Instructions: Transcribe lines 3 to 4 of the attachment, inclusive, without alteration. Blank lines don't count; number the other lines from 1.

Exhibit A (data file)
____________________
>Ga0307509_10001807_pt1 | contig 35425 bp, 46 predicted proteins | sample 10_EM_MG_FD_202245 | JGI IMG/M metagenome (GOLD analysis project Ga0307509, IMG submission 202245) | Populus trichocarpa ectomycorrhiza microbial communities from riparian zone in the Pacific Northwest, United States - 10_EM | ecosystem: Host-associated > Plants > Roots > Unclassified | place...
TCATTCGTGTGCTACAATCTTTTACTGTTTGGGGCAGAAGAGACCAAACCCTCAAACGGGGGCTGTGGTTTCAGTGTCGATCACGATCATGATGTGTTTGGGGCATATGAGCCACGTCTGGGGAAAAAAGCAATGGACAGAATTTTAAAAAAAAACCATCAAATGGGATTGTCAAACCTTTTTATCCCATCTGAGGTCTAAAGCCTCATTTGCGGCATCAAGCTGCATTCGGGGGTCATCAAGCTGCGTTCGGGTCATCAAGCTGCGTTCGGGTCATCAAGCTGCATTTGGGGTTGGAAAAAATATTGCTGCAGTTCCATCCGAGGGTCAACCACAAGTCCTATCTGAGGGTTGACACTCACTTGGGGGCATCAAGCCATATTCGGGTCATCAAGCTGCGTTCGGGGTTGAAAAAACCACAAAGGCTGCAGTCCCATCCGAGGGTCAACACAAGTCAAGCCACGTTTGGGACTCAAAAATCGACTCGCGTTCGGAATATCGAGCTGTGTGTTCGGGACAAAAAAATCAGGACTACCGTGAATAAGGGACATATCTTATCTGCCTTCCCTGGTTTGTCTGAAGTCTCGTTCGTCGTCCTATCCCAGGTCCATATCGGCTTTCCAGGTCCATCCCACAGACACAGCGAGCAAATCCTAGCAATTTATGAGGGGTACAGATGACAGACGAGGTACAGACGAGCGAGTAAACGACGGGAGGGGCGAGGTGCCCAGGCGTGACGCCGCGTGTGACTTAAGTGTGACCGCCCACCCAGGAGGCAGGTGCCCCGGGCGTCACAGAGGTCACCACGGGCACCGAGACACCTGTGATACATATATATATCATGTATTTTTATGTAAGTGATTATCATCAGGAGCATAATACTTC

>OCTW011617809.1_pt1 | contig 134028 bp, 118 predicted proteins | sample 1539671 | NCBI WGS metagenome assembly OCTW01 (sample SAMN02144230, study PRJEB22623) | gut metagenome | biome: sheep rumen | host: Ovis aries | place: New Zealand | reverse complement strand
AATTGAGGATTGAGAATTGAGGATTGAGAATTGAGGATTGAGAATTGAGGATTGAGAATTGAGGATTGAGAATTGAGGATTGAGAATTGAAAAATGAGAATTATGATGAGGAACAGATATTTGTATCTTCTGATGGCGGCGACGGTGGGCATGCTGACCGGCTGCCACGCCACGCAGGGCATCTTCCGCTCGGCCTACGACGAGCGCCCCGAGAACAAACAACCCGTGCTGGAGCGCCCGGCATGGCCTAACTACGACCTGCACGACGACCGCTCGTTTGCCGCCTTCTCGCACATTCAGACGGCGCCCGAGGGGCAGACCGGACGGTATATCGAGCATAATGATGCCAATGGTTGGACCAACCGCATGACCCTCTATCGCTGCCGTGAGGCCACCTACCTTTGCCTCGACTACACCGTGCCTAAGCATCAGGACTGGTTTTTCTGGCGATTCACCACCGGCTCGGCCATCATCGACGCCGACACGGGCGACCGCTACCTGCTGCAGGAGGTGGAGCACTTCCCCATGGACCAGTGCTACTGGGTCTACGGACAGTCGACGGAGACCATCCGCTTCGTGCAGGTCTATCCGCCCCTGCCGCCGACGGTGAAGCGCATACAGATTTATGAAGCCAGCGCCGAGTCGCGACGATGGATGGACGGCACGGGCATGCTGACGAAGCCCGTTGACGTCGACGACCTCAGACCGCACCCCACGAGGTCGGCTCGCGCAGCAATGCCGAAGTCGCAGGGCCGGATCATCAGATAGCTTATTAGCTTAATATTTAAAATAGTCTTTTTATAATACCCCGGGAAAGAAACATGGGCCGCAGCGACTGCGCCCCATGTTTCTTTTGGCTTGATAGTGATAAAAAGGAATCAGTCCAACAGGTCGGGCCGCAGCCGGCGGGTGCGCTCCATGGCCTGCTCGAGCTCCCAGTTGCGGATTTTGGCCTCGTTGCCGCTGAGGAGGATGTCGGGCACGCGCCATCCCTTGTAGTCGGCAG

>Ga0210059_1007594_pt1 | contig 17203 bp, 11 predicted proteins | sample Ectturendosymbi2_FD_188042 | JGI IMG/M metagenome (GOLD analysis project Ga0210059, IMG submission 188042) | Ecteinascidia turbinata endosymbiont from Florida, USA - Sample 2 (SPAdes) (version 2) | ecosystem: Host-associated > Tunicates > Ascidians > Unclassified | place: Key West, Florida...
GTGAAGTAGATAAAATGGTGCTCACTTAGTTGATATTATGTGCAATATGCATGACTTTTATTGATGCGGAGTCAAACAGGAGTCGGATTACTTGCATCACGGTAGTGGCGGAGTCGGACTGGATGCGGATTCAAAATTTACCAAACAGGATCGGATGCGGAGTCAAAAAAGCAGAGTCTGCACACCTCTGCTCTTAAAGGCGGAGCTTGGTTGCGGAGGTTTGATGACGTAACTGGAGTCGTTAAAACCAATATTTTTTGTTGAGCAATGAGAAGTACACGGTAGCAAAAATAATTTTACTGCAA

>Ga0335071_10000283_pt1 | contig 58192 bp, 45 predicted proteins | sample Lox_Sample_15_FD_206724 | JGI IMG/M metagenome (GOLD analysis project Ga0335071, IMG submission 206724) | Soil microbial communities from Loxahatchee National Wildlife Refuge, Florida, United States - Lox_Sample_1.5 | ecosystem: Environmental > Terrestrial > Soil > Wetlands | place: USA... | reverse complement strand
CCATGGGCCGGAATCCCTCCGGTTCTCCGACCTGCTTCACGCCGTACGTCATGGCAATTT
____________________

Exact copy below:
>OCTW011617809.1_pt1 | contig 134028 bp, 118 predicted proteins | sample 1539671 | NCBI WGS metagenome assembly OCTW01 (sample SAMN02144230, study PRJEB22623) | gut metagenome | biome: sheep rumen | host: Ovis aries | place: New Zealand | reverse complement strand
AATTGAGGATTGAGAATTGAGGATTGAGAATTGAGGATTGAGAATTGAGGATTGAGAATTGAGGATTGAGAATTGAGGATTGAGAATTGAAAAATGAGAATTATGATGAGGAACAGATATTTGTATCTTCTGATGGCGGCGACGGTGGGCATGCTGACCGGCTGCCACGCCACGCAGGGCATCTTCCGCTCGGCCTACGACGAGCGCCCCGAGAACAAACAACCCGTGCTGGAGCGCCCGGCATGGCCTAACTACGACCTGCACGACGACCGCTCGTTTGCCGCCTTCTCGCACATTCAGACGGCGCCCGAGGGGCAGACCGGACGGTATATCGAGCATAATGATGCCAATGGTTGGACCAACCGCATGACCCTCTATCGCTGCCGTGAGGCCACCTACCTTTGCCTCGACTACACCGTGCCTAAGCATCAGGACTGGTTTTTCTGGCGATTCACCACCGGCTCGGCCATCATCGACGCCGACACGGGCGACCGCTACCTGCTGCAGGAGGTGGAGCACTTCCCCATGGACCAGTGCTACTGGGTCTACGGACAGTCGACGGAGACCATCCGCTTCGTGCAGGTCTATCCGCCCCTGCCGCCGACGGTGAAGCGCATACAGATTTATGAAGCCAGCGCCGAGTCGCGACGATGGATGGACGGCACGGGCATGCTGACGAAGCCCGTTGACGTCGACGACCTCAGACCGCACCCCACGAGGTCGGCTCGCGCAGCAATGCCGAAGTCGCAGGGCCGGATCATCAGATAGCTTATTAGCTTAATATTTAAAATAGTCTTTTTATAATACCCCGGGAAAGAAACATGGGCCGCAGCGACTGCGCCCCATGTTTCTTTTGGCTTGATAGTGATAAAAAGGAATCAGTCCAACAGGTCGGGCCGCAGCCGGCGGGTGCGCTCCATGGCCTGCTCGAGCTCCCAGTTGCGGATTTTGGCCTCGTTGCCGCTGAGGAGGATGTCGGGCACGCGCCATCCCTTGTAGTCGGCAG